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‘The Law Is the Law’—Attorney Cleta Mitchell Breaks Down Trump’s Georgia Election Fraud Lawsuit

In this episode, we sit down with conservative political law attorney Cleta Mitchell, a partner at Foley & Lardner. She has been on the ground in Georgia assisting the Trump campaign in its legal efforts.

This is American Thought Leaders, and I’m Jan Jekielek.

Jan Jekielek: Cleta Mitchell, so great to have you on American Thought Leaders.

Cleta Mitchell: Thank you. It’s nice to be with you.

Jan Jekielek: Cleta, you’ve been on the ground in Georgia working on the Trump campaign Georgia lawsuit. But before we go there…we’re going to dive deep into that. There is this new lawsuit coming out of Texas where Attorney General Ken Paxton is actually suing four states: Pennsylvania, Georgia, Michigan, and Wisconsin. This is a new thing. Can you tell me what is this new Texas lawsuit all about, and it’s going to the Supreme Court as well?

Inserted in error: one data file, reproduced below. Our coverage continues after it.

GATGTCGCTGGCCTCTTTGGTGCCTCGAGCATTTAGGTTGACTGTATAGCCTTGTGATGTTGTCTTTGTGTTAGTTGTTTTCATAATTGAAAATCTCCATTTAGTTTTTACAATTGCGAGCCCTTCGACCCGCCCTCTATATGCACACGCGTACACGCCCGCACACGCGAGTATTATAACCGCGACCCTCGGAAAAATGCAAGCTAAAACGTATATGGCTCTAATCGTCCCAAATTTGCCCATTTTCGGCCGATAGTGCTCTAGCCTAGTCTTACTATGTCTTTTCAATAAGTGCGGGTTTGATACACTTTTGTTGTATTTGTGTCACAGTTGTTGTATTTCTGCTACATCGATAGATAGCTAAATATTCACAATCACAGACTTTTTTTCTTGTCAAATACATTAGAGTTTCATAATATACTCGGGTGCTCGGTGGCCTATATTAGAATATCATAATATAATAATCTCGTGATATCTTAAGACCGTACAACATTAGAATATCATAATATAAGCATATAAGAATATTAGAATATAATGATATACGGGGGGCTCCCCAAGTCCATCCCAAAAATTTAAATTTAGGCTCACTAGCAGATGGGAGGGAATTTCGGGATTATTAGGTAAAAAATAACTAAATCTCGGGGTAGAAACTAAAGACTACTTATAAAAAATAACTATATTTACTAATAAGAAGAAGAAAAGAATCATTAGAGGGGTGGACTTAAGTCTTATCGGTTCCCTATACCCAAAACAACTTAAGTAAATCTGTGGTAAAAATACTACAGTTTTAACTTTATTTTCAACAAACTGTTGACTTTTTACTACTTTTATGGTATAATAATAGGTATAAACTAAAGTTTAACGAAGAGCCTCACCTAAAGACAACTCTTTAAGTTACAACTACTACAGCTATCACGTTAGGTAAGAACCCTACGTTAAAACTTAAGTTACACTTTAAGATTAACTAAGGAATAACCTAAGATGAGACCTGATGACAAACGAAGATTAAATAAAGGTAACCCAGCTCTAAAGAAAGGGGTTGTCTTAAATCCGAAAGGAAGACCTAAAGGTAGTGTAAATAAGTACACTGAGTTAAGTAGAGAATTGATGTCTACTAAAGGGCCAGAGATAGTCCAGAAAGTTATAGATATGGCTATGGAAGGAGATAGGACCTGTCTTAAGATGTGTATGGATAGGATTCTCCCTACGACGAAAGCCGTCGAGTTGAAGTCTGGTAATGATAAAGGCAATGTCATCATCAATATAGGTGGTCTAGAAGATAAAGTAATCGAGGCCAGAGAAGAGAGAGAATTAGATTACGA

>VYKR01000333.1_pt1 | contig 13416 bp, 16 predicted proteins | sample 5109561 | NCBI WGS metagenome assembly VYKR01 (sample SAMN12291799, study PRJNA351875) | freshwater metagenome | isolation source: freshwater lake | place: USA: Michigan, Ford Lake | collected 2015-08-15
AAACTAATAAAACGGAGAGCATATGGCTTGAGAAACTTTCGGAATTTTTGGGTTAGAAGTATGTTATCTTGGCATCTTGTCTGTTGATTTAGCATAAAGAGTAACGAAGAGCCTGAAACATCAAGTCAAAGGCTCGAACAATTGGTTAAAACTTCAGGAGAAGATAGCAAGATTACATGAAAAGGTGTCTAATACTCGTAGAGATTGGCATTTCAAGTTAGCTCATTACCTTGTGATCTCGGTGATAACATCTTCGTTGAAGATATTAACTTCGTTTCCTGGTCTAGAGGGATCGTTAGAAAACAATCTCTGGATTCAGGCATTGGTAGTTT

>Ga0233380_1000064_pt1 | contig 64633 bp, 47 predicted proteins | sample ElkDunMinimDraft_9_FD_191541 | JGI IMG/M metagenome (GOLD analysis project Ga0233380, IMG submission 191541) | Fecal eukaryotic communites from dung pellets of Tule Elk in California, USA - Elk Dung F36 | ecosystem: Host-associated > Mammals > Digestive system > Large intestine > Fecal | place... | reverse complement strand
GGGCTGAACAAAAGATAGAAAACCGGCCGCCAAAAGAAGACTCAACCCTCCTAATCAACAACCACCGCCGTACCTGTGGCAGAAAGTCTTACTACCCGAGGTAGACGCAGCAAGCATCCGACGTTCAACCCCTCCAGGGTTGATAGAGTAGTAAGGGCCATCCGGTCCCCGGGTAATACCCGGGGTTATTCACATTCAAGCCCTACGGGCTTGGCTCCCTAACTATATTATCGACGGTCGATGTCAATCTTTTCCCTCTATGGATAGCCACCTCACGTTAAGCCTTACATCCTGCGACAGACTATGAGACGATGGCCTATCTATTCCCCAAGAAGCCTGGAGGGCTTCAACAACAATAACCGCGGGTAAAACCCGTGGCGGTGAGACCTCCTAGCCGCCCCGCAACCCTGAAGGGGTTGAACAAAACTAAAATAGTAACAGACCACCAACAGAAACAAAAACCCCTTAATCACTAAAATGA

Cleta Mitchell: Well, it is a case originally filed in the Supreme Court by the state of Texas, and I understand there may be some other states that will join. It is alleging that the failure of the states named in the complaint to conduct their elections in accordance with state law constitutes an injury to the states that did conduct their elections properly, and asks the Supreme Court to stay the certifications from those states and to allow the legislatures to step in and choose the electors as provided in the U.S. Constitution. People don’t realize the Constitution says that state legislatures shall appoint the electors, the presidential electors. That’s very clear in the U.S. Constitution.